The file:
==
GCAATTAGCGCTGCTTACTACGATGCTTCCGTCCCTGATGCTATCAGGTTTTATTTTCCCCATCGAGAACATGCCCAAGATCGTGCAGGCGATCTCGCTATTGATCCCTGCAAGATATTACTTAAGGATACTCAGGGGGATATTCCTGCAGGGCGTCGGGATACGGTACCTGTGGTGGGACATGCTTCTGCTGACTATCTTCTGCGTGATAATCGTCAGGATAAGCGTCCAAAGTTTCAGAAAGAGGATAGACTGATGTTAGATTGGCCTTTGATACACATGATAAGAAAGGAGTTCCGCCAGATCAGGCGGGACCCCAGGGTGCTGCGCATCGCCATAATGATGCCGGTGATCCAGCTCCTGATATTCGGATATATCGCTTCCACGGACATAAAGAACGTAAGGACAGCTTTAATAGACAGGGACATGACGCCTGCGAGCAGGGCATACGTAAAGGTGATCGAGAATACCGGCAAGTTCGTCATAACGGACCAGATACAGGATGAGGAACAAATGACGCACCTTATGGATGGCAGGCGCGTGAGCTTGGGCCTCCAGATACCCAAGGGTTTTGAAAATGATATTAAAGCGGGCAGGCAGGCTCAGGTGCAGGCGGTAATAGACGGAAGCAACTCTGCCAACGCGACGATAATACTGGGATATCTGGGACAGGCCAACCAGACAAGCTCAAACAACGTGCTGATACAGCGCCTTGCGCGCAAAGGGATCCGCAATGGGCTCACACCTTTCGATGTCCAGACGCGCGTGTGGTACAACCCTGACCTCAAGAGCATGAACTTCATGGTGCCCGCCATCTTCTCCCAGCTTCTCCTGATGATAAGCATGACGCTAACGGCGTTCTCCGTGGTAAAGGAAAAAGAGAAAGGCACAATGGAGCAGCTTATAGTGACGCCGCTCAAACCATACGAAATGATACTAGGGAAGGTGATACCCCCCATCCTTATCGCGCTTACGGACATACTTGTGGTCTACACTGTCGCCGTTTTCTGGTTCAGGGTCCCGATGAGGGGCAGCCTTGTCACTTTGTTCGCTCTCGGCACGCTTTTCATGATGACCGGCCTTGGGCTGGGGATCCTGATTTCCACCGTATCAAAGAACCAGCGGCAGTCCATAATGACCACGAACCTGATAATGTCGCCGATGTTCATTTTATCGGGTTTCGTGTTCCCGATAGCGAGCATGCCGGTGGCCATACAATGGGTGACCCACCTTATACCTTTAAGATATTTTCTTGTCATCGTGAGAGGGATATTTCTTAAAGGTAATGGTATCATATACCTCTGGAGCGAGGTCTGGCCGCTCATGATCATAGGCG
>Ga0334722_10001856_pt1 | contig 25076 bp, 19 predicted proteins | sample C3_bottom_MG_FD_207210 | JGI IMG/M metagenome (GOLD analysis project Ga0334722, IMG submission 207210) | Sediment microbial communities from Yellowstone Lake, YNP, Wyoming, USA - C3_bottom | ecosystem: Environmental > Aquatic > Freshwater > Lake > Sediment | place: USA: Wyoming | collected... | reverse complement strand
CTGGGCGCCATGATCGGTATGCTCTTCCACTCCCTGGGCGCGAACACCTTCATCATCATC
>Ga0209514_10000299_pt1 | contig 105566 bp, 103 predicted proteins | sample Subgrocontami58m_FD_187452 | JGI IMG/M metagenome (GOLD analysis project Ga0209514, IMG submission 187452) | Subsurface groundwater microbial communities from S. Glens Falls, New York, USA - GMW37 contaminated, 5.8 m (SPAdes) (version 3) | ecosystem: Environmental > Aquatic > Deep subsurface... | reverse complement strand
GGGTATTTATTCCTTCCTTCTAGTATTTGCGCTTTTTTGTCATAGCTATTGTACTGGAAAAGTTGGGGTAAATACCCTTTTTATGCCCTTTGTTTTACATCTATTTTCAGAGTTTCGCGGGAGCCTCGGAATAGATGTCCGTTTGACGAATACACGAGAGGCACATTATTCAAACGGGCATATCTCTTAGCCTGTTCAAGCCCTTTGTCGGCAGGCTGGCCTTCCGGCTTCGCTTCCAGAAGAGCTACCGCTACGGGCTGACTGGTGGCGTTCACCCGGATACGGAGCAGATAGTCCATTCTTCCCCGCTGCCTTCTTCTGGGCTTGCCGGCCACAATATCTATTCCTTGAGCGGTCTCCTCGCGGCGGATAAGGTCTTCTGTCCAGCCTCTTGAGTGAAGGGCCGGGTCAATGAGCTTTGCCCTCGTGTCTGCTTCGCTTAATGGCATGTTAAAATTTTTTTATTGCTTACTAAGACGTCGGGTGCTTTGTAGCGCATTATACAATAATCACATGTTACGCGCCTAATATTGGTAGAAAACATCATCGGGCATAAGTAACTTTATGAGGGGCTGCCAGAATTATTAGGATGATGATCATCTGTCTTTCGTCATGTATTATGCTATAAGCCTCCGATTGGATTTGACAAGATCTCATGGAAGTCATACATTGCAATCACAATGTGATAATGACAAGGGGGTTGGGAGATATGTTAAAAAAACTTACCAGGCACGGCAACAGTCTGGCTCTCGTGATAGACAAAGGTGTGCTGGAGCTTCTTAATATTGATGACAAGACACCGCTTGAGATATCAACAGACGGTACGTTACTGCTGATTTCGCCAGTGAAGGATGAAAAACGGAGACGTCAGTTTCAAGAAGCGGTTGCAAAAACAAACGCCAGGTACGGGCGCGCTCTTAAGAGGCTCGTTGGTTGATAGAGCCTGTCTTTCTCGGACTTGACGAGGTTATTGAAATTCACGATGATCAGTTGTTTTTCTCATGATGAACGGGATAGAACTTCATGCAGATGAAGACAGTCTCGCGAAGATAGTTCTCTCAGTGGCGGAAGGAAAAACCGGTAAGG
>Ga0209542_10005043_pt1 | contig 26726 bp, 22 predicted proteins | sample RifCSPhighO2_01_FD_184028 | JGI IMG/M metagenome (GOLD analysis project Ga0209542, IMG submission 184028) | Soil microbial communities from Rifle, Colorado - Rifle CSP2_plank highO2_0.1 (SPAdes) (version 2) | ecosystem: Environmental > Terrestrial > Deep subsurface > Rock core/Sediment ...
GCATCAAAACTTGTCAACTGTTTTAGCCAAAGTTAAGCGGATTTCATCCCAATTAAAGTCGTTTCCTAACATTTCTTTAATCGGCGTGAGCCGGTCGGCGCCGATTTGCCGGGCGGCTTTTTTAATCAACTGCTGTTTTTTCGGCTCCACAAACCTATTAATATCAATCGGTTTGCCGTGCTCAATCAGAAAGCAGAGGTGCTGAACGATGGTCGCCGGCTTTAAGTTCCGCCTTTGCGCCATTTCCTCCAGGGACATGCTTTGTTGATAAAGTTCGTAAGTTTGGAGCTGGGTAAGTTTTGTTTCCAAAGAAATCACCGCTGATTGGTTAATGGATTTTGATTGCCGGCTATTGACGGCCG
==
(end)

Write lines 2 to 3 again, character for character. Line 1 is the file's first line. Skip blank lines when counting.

>Ga0334722_10001856_pt1 | contig 25076 bp, 19 predicted proteins | sample C3_bottom_MG_FD_207210 | JGI IMG/M metagenome (GOLD analysis project Ga0334722, IMG submission 207210) | Sediment microbial communities from Yellowstone Lake, YNP, Wyoming, USA - C3_bottom | ecosystem: Environmental > Aquatic > Freshwater > Lake > Sediment | place: USA: Wyoming | collected... | reverse complement strand
CTGGGCGCCATGATCGGTATGCTCTTCCACTCCCTGGGCGCGAACACCTTCATCATCATC